Two questions regarding credit card security

I’m interested in knowing a few things about security features used to make the infamously unsecure credit card system somewhat more fraudproof.

First of all, I don’t quite get the idea behind the CVV (card validation value, although different card systems use different names for it). It’s a three-digit number printed on the back of the card and nowhere else, meant to validate if the person using a card number (for online purchase, for example) has the card in possession physically. My impression is that this only works once; once you’ve used the CVV for a purchase, the card is not more secure than it would be without it: The staff of the company where you used the card now knows your CVV, so you’re not protected against fraudulent employees; and a tapper intercepting your online traffic does not only get hold of the card number but also the CVV. Where’s the additional protection here?

Secondly, I don’t understand why there are no one-time numbers used for credit card transactions, very much like the TANs used for online banking. The store would validate your TAN by contacting a server of the credit card company, and if they’re giving you an OK, the payment is confirmed. An intercepted online transaction wouldn’t do any harm because the TAN used for it is now worthless.

Any ideas?

I would like to throw in another question into the pot too. Does it means if anyone who managed to memorise my credit card number can just use it to buy stuff from any online shops? Why isn’t there like a personal PIN number who is a mandatory requirement for each transaciton, like says ATM ?

There are single-use credit card numbers. I remember several trials. They just haven’t caught on:

I think the main reason these haven’t succeeded is that it’s more trouble for the consumer. Given the limits on liability to the consumer, it’s tough to get people to accept anti-fraud measures that change the usability of their card.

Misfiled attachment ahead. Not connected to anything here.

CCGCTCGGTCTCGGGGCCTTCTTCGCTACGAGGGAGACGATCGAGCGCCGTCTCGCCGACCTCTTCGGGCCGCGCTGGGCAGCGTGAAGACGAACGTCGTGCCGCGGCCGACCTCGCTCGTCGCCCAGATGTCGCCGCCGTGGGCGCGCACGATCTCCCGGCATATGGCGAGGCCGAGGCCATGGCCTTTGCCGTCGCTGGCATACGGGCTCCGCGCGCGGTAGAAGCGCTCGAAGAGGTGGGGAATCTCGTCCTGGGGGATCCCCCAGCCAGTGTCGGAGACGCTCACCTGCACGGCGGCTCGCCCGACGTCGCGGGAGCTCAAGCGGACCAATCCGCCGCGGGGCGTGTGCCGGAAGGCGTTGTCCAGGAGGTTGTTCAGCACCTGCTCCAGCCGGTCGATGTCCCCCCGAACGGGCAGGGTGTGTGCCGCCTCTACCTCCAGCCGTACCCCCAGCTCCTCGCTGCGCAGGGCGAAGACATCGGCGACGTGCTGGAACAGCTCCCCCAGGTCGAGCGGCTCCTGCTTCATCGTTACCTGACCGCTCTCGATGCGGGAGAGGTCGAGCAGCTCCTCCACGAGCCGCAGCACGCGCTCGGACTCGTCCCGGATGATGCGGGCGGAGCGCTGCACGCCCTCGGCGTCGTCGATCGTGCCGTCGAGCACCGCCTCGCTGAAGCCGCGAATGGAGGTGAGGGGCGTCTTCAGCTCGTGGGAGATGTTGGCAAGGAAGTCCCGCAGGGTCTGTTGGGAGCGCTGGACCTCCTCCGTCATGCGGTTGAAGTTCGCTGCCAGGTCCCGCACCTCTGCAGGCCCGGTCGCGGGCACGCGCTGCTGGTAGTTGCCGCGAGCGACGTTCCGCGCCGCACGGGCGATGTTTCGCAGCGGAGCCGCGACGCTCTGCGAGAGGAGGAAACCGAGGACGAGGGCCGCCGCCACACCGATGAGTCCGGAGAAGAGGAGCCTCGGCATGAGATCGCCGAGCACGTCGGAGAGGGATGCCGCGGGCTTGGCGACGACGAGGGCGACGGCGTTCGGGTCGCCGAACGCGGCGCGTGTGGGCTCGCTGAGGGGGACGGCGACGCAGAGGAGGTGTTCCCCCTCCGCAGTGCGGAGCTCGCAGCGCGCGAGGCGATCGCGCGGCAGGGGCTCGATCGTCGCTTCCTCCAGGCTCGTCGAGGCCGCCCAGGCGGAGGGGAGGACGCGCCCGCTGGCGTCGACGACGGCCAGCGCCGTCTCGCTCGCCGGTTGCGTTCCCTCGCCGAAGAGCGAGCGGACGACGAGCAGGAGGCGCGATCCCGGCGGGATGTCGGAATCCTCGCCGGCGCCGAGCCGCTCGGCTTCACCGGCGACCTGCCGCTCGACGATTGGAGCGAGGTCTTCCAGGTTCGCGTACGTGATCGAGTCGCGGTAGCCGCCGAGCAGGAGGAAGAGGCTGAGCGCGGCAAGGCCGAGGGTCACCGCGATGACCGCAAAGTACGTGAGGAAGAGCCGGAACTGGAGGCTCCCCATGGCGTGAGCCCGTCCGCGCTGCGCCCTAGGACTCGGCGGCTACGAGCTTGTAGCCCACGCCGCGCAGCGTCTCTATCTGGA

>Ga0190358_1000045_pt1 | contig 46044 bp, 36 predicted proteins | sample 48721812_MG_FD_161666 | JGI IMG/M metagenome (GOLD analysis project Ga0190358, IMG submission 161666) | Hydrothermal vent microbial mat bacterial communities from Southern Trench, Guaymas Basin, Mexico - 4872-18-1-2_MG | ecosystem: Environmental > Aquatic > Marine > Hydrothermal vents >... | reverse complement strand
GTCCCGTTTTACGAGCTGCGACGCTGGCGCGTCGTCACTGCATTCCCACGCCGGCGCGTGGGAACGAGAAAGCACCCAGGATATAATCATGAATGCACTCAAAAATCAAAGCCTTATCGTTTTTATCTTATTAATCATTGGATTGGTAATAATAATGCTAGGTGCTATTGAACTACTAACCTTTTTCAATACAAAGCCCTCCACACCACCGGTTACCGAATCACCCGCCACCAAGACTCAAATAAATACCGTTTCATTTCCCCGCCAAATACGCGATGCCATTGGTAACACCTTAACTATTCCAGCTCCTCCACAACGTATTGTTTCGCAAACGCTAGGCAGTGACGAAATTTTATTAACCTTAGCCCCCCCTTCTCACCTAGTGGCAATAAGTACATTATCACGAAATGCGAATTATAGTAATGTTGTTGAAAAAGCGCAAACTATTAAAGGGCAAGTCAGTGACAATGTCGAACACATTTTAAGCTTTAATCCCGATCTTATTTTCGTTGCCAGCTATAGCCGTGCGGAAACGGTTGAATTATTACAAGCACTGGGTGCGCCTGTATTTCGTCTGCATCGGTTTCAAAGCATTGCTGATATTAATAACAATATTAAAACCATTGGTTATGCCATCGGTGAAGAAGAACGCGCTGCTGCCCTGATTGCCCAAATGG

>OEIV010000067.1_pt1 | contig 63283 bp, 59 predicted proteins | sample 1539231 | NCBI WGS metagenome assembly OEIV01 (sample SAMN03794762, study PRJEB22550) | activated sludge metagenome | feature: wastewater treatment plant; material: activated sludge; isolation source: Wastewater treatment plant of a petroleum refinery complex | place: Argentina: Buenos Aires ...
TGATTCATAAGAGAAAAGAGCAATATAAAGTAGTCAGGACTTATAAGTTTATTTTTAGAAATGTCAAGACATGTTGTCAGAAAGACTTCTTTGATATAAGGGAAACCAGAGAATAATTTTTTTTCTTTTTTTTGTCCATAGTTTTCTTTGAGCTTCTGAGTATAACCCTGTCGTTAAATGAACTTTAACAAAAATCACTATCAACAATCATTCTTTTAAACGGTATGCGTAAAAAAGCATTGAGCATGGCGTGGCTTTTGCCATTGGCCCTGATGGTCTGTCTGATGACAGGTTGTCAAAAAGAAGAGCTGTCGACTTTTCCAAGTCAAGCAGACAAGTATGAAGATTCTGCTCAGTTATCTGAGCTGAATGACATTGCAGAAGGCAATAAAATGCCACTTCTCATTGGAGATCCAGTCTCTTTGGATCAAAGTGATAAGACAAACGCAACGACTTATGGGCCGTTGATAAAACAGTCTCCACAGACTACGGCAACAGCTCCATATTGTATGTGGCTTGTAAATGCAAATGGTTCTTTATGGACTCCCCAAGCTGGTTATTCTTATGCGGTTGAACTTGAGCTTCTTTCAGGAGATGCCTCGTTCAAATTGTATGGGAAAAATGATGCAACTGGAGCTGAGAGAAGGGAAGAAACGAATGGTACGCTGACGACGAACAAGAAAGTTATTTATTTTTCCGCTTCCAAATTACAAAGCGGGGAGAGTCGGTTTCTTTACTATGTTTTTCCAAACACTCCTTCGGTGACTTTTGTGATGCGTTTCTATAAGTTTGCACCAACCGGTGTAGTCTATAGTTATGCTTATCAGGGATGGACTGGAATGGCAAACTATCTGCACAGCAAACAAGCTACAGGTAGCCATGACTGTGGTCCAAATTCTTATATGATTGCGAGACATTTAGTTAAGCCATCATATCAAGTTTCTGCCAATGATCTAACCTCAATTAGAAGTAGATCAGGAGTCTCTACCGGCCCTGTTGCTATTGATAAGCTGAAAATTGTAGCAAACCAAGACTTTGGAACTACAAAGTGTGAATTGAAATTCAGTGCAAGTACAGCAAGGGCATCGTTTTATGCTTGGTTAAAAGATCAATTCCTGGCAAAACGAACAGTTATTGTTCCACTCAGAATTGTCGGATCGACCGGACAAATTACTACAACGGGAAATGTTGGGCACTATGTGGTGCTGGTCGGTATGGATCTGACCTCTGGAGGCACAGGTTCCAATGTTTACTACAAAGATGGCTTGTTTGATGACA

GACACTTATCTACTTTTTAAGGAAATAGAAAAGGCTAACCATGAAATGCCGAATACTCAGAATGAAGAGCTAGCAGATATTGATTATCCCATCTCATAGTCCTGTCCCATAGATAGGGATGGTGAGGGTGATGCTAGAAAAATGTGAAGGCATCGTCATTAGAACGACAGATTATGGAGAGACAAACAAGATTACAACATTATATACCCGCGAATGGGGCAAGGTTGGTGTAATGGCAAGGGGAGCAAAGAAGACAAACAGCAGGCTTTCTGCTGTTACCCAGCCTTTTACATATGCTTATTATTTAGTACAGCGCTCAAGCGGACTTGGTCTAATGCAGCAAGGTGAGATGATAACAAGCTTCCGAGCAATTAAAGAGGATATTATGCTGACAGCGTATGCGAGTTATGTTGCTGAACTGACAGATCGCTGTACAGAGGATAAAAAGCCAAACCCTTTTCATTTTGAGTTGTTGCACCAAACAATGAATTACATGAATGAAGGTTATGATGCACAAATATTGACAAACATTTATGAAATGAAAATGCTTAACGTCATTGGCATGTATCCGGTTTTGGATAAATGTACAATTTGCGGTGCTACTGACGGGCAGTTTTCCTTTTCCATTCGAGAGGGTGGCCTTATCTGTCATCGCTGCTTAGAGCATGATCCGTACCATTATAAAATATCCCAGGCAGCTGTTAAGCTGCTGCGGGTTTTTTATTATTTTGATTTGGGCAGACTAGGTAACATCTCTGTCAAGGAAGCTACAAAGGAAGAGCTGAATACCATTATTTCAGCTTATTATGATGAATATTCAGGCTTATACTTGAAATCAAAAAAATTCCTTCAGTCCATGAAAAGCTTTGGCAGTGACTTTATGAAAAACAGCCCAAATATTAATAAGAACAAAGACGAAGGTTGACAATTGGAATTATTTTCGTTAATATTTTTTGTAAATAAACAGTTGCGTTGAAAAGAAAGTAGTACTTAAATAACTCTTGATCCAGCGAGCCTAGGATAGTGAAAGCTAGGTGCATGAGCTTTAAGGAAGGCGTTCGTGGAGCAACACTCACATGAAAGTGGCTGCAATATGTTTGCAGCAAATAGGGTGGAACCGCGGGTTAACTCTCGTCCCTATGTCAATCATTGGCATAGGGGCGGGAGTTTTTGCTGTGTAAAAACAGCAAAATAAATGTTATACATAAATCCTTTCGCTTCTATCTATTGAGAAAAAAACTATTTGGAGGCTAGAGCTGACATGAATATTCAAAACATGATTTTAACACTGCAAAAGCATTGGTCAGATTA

In general, authentication can be done with three different things: something you have (e.g. a card), something you know (e.g. a PIN), or something you are (e.g. a fingerprint). In a standard web-based form, the only thing you can do is provide something you know. Even if you include an additional PIN, this is just a few extra digits for the thief to remember. One-time numbers or expiring PINs as suggested by the OP do exist and do solve a lot of the problems, but people don’t use them because there’s very little incentive to do so.

If your card number is stolen after an ordinary purchase (say, someone get the number from a restaurant receipt), the CVV was not used so the thief cannot use it to buy things online where the CVV is required. Places where you slide your card typically don’t take your CVV.

Also please note that when your card expires and you get a new one, the number can be the same and the new card expires a predictable number of years later a hypothetical thief (who stole your card details some time ago but hasn’t used it yet) may know, while your CVV will change.

Most online shops also want to see the house number you give them in your address match the one the credit card company has on file for you. This is why, in my opinion, showing your ID when buying with your credit card makes you less secure, because you’ve potentially given the clerk-as-thief the number they need to finish stealing your card.